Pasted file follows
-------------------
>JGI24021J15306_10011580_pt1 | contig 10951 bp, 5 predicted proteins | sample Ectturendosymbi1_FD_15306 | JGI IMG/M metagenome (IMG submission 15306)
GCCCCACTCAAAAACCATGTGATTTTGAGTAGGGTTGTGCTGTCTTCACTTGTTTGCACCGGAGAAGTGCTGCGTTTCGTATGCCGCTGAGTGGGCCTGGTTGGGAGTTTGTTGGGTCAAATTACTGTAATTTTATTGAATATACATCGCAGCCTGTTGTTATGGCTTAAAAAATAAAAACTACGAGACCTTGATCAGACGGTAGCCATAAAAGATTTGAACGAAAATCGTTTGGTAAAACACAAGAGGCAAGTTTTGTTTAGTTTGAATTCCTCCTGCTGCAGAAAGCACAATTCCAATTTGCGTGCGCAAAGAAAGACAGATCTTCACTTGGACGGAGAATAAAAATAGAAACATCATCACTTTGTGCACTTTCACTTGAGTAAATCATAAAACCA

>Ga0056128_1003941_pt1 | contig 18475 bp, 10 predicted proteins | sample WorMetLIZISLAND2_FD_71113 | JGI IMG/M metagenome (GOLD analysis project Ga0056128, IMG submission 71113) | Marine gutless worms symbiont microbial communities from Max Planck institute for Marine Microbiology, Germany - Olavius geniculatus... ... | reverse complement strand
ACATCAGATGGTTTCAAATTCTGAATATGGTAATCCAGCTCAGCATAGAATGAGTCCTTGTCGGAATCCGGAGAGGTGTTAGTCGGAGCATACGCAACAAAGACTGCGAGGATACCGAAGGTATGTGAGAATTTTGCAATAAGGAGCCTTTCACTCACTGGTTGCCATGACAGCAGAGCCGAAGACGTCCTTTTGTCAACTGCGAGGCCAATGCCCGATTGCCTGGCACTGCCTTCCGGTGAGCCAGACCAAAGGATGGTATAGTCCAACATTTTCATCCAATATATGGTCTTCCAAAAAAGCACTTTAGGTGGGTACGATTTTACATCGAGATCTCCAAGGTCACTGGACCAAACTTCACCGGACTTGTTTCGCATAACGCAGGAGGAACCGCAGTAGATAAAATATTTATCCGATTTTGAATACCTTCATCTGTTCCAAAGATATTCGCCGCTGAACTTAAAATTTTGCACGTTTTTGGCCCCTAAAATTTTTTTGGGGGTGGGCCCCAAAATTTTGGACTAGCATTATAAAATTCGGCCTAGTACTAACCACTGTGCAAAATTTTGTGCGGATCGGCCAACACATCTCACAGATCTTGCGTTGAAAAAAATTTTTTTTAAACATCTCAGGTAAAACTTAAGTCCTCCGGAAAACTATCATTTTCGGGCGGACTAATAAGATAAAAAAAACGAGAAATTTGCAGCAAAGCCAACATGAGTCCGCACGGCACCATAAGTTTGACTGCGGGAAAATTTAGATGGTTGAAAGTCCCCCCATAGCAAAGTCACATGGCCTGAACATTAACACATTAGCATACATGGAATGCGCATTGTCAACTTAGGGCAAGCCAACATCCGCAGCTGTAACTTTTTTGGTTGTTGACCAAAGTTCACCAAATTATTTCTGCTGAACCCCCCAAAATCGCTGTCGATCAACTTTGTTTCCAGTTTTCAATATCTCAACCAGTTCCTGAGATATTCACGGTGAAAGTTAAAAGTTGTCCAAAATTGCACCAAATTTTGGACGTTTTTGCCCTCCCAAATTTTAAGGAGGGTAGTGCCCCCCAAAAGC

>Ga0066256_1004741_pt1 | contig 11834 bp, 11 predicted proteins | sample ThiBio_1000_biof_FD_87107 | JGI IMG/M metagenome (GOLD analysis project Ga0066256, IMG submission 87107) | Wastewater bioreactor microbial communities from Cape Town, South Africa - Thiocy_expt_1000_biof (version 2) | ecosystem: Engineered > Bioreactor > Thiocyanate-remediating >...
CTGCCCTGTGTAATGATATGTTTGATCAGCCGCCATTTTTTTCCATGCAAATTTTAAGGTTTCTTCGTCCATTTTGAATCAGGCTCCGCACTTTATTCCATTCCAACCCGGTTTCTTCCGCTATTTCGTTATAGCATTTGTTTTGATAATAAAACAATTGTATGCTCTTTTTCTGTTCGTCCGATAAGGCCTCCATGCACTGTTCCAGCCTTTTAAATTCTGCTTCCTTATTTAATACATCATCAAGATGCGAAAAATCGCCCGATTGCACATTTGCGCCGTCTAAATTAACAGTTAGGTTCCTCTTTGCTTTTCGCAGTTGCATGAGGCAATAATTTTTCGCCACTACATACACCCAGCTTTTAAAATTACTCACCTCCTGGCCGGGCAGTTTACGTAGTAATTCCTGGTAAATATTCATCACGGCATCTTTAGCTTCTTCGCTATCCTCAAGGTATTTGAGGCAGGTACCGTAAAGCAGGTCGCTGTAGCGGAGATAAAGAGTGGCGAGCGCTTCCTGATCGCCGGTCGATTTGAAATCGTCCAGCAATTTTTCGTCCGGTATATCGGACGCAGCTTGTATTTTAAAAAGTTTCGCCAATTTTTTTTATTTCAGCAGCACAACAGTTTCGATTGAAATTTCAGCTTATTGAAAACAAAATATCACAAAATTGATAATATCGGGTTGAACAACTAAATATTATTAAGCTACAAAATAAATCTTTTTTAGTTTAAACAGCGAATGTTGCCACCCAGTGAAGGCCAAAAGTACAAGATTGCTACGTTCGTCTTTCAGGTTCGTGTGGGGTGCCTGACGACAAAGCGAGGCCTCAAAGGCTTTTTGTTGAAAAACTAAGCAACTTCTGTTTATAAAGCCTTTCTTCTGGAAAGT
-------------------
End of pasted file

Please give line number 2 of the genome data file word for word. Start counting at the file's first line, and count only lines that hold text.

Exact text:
GCCCCACTCAAAAACCATGTGATTTTGAGTAGGGTTGTGCTGTCTTCACTTGTTTGCACCGGAGAAGTGCTGCGTTTCGTATGCCGCTGAGTGGGCCTGGTTGGGAGTTTGTTGGGTCAAATTACTGTAATTTTATTGAATATACATCGCAGCCTGTTGTTATGGCTTAAAAAATAAAAACTACGAGACCTTGATCAGACGGTAGCCATAAAAGATTTGAACGAAAATCGTTTGGTAAAACACAAGAGGCAAGTTTTGTTTAGTTTGAATTCCTCCTGCTGCAGAAAGCACAATTCCAATTTGCGTGCGCAAAGAAAGACAGATCTTCACTTGGACGGAGAATAAAAATAGAAACATCATCACTTTGTGCACTTTCACTTGAGTAAATCATAAAACCA